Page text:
The Top 5 Parameters in Bioprocessing

The Top 5 Parameters in Bioprocessing


When we mention bioprocesses, we are entering the world in which living cells - think bacteria, fungi, or human cells – transform and synthesize compounds essential for human consumption and industrial use. Bioprocesses harness the potential of microorganisms or biological systems to carry out targeted tasks, ranging from the production of pharmaceuticals and foodstuffs to crafting diverse chemical compounds.

While these processes have been utilized for centuries, they operated largely unknown and uncontrolled in ancient times. Consider the making of beer, wine, or bread: It’s a testament to how cells like baker’s yeast quietly executed remarkable transformations, turning sugars to alcohol and carbon dioxide without the brewer or baker grasping the science behind the scenes.

Nowadays, these and many, many more bioprocesses are well-studied and tightly controlled. The understanding and awareness about environmental factors influencing these processes continue to advance, enabling scientists to constantly optimize bioprocesses, improve product yields and quality, and avoid unwanted by-products. Even the slightest deviations in conditions, such as temperature or pH levels, can have significant impacts on the entire process.

It is therefore widely acknowledged that enhanced bioprocess insights and the control of specific key parameters make bioprocesses more easily predictable, manageable, and positively impact the outcome.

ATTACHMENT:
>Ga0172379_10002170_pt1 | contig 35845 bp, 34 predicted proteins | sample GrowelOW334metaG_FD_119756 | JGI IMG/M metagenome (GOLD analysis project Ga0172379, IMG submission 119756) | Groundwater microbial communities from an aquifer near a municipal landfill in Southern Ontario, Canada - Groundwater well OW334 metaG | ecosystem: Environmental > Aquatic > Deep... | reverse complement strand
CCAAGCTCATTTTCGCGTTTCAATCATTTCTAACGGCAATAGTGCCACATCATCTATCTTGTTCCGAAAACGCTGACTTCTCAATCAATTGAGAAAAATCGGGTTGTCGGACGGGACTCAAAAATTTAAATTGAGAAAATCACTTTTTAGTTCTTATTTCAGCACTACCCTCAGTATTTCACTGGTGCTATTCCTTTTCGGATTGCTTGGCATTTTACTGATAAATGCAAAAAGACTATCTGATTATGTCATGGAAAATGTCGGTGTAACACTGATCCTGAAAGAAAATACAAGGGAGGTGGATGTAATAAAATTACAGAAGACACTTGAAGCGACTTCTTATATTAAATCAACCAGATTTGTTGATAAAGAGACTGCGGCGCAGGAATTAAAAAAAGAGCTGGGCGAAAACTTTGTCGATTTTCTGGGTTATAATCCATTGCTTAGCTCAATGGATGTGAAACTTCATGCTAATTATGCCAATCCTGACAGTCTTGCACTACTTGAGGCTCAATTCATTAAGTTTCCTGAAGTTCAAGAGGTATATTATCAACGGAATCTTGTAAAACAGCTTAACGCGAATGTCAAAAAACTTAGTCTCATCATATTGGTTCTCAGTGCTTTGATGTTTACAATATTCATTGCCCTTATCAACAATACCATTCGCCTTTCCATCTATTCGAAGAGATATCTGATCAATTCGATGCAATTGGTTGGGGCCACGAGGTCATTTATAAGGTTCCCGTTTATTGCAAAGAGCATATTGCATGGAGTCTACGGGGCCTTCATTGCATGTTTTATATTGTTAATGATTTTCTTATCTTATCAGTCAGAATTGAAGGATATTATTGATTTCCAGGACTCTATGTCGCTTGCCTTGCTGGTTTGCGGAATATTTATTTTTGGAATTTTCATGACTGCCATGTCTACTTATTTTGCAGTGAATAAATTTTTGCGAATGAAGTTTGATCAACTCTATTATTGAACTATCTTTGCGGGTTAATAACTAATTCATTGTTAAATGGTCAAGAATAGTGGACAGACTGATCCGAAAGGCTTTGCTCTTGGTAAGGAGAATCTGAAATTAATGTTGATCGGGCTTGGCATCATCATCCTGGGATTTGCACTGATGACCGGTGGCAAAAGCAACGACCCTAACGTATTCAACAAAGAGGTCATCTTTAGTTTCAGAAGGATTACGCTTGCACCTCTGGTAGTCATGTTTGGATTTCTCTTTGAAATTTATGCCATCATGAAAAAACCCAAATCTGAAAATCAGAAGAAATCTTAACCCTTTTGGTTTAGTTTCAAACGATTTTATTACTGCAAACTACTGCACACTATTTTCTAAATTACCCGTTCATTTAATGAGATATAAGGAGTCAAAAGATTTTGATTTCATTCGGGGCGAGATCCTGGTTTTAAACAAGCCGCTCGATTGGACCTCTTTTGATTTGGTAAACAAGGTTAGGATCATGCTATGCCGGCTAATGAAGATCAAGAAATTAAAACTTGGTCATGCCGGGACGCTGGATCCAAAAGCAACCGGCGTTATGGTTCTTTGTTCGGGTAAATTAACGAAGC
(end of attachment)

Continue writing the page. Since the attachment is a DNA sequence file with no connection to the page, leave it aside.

What is considered a critical process parameter?

In the context of a bioprocess, a Critical Process Parameter (CPP) is a measurable and controllable key variable that directly shapes the outcome and efficiency of a biological process. These parameters play a crucial role in determining how well the process operates. Process parameters span a broad spectrum, encompassing physical, chemical, and biological factors. The specific parameters that require monitoring can vary based on the unique characteristics and goals of different bioprocesses. Nonetheless, certain parameters consistently stand out as top priorities in the majority of fermentations.


Ready to Discover the Top 5 Parameters? Here's Our List!

1. Dissolved Oxygen

Dissolved oxygen, often abbreviated as DO, is a critical parameter in bioprocesses involving aerobic microorganisms. It represents the amount of oxygen dissolved in the liquid medium and is crucial for the survival and optimal performance of oxygen-dependent organisms. In bioprocessing, maintaining an adequate level of dissolved oxygen is paramount as it directly influences cell growth, metabolism, and the production of desired compounds. Insufficient levels of dissolved oxygen can lead to decreased cell viability and compromised process efficiency. 

Various methods are employed to measure oxygen in a culture. Traditional approaches often involve measuring the partial pressure of oxygen. Alternatively, optical methods, such as fluorescence-based sensors or spectroscopy, offer non-invasive ways to monitor dissolved oxygen levels.

Want to learn more about DO monitoring in microbial bioprocessing? Check out the Application Page!

2. pH

pH, a measure of the acidity or alkalinity of a solution, is a fundamental parameter in bioprocessing. Its significance lies in its profound influence on various biological and chemical reactions, including microbial growth and enzyme activity, making it a critical factor for the success of bioprocesses.